City Must Give Homeless Families Access to Childcare

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Crayon Test I by Paul Stein

Crayon Test I by Paul Stein

Since moving into a family homeless shelter in Harlem, a Brooklyn mom and dad have watched their 3-year-old daughter struggle. “There used to be times when I couldn’t even get her to be quiet,” the father says. Now, “she just shuts down.” Desperate to keep her from losing even more ground, her parents have enrolled her in a nearby daycare they learned about on the street, paying with a big chunk of the wages from the mother’s graveyard shift at McDonald’s.

But it doesn’t have to be like this for New York City’s homeless families. Over the past two years, the city has spent close to $500 million to create EarlyLearnNYC, one of the nation’s most ambitious taxpayer-subsidized child care programs for just such low-income families. The goal: Give their babies and toddlers the kind of enriching, high-quality early education that wealthier kids enjoy, at a cost that doesn’t bust hard-pressed family budgets. Coupled with the city’s new, free universal pre-k program, EarlyLearn has the potential to be a game changer for the city’s most vulnerable kids, many of whom have traditionally received dismal early education.

The reality, however, is that because of poor communication and bureaucratic bungling, many families who need the program most—including those in the city’s sprawling homeless shelter system—never even hear that subsidized child care exists. The result is a sad combination of wasted funds and squandered opportunities, with thousands of EarlyLearn slots sitting empty.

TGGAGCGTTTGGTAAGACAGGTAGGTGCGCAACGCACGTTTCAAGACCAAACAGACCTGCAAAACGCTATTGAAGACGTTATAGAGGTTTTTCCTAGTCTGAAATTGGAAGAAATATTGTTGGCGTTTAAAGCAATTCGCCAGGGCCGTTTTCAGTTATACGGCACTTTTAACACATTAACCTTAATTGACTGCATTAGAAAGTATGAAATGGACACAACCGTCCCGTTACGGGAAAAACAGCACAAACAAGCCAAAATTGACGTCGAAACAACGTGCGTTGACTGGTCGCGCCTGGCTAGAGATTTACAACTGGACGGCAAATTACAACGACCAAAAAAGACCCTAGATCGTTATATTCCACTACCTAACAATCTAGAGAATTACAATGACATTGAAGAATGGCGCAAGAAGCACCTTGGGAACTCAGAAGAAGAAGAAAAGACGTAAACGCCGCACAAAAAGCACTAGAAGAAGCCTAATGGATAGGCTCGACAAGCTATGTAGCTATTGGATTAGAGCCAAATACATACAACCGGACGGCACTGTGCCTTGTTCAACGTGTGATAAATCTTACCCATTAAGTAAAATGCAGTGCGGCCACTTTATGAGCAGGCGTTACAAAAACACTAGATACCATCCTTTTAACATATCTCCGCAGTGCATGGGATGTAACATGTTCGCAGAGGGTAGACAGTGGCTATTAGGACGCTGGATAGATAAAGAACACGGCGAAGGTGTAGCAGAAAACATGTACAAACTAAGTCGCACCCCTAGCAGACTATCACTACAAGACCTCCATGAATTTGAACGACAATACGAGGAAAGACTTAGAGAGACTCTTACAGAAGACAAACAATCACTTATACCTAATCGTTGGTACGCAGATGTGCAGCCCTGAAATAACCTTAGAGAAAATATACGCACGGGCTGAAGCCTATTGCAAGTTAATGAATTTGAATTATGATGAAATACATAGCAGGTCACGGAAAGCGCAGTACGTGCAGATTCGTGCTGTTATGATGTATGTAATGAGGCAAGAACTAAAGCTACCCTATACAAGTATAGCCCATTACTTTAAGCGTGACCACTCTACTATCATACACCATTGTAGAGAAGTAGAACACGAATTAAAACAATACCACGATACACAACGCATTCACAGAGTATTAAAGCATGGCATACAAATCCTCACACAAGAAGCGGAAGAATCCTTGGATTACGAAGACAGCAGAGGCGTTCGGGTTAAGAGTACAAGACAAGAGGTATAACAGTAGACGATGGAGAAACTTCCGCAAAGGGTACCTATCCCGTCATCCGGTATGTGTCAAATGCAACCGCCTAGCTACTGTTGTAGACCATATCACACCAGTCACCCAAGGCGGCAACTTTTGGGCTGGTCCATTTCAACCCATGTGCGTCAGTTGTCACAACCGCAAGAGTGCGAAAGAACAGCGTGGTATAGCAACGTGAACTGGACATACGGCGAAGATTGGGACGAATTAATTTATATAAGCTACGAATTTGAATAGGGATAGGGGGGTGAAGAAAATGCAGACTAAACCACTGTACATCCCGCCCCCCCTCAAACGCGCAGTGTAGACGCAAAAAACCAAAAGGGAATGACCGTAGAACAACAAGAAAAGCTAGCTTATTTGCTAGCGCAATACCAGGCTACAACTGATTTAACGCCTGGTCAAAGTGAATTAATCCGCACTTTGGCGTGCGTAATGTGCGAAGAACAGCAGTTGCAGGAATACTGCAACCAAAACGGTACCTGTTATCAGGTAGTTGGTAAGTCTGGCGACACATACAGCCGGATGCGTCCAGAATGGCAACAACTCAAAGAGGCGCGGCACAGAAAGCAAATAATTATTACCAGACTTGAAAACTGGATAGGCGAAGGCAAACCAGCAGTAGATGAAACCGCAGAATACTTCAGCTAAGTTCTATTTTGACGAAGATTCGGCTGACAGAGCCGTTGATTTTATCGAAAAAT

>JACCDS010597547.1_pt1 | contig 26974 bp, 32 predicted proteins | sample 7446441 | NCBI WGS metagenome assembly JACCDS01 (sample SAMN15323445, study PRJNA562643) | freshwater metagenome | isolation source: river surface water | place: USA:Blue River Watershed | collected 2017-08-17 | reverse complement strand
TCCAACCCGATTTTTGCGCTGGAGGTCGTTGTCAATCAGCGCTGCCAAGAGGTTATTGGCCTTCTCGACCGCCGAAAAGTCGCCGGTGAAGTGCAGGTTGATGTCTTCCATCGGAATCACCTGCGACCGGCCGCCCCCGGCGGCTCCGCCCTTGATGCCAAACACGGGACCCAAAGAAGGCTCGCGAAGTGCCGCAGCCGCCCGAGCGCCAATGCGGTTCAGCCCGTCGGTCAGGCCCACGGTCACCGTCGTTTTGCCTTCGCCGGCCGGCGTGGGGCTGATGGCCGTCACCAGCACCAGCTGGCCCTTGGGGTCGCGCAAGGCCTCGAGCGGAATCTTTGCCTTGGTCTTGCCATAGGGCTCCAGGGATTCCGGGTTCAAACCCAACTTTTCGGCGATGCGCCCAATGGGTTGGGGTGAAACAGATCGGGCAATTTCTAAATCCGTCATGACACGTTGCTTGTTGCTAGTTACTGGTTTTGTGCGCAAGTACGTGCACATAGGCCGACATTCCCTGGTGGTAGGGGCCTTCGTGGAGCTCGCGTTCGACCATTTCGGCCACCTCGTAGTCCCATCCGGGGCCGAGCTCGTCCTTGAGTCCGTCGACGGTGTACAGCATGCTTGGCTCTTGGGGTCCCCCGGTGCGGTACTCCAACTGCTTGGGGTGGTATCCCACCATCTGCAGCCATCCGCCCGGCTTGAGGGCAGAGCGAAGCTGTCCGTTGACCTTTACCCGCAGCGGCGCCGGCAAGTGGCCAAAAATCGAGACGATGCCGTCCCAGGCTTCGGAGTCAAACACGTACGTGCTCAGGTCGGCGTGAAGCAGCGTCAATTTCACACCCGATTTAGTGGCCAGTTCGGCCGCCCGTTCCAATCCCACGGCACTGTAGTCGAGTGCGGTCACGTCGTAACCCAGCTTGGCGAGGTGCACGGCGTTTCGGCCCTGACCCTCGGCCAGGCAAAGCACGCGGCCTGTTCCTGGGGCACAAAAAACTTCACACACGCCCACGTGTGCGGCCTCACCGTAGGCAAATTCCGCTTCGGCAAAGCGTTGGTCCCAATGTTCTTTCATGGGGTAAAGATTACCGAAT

It’s hard to imagine children who need EarlyLearn more urgently than homeless kids do. According to the Department of Homeless Services, nearly 19,000 children age 5 years old and younger (enough to overflow the seats in Barclays Center) spent time in a New York City shelter during the city’s last fiscal year. By the last estimate, the average length of stay in a family shelter was 427 days—a developmental lifetime for a baby or toddler. Affordable high-quality child care would have enormous benefits for these kids and their stressed-out parents.

Most families in shelters automatically qualify for spots in EarlyLearn child care centers, yet DHS and the homeless shelters they oversee fail almost universally to steer parents toward them. In research for the latest issue of Child Welfare Watch, published by the Center for New York City Affairs at The New School, we and our colleague Evan Pellegrino learned that many homeless parents may have no idea that a high-quality, low-cost, city-funded EarlyLearn program may be down the street from their family’s shelter.

The fix for these problems is both simple and cheap: The agencies that run EarlyLearn, homeless shelters, and federal benefits programs (the Administration for Children’s Services, DHS, and Human Resources Administration, respectively) need to do a better job of talking to each other. Homeless shelter operators, who—quite understandably—spend more time thinking about finding permanent housing for their clients than about early childhood development, need to be informed of EarlyLearn programs and their importance. EarlyLearn providers must be required to reach out to families in homeless shelters, offering their invaluable services to the city’s neediest kids.

These efforts can’t be one-off projects at individual programs, says Jennifer Pringle, who runs a state-funded project to improve education for homeless kids. “It has to come from the leadership,” she says. “The city must step up.”

If it does, it will make a real difference in children’s lives.

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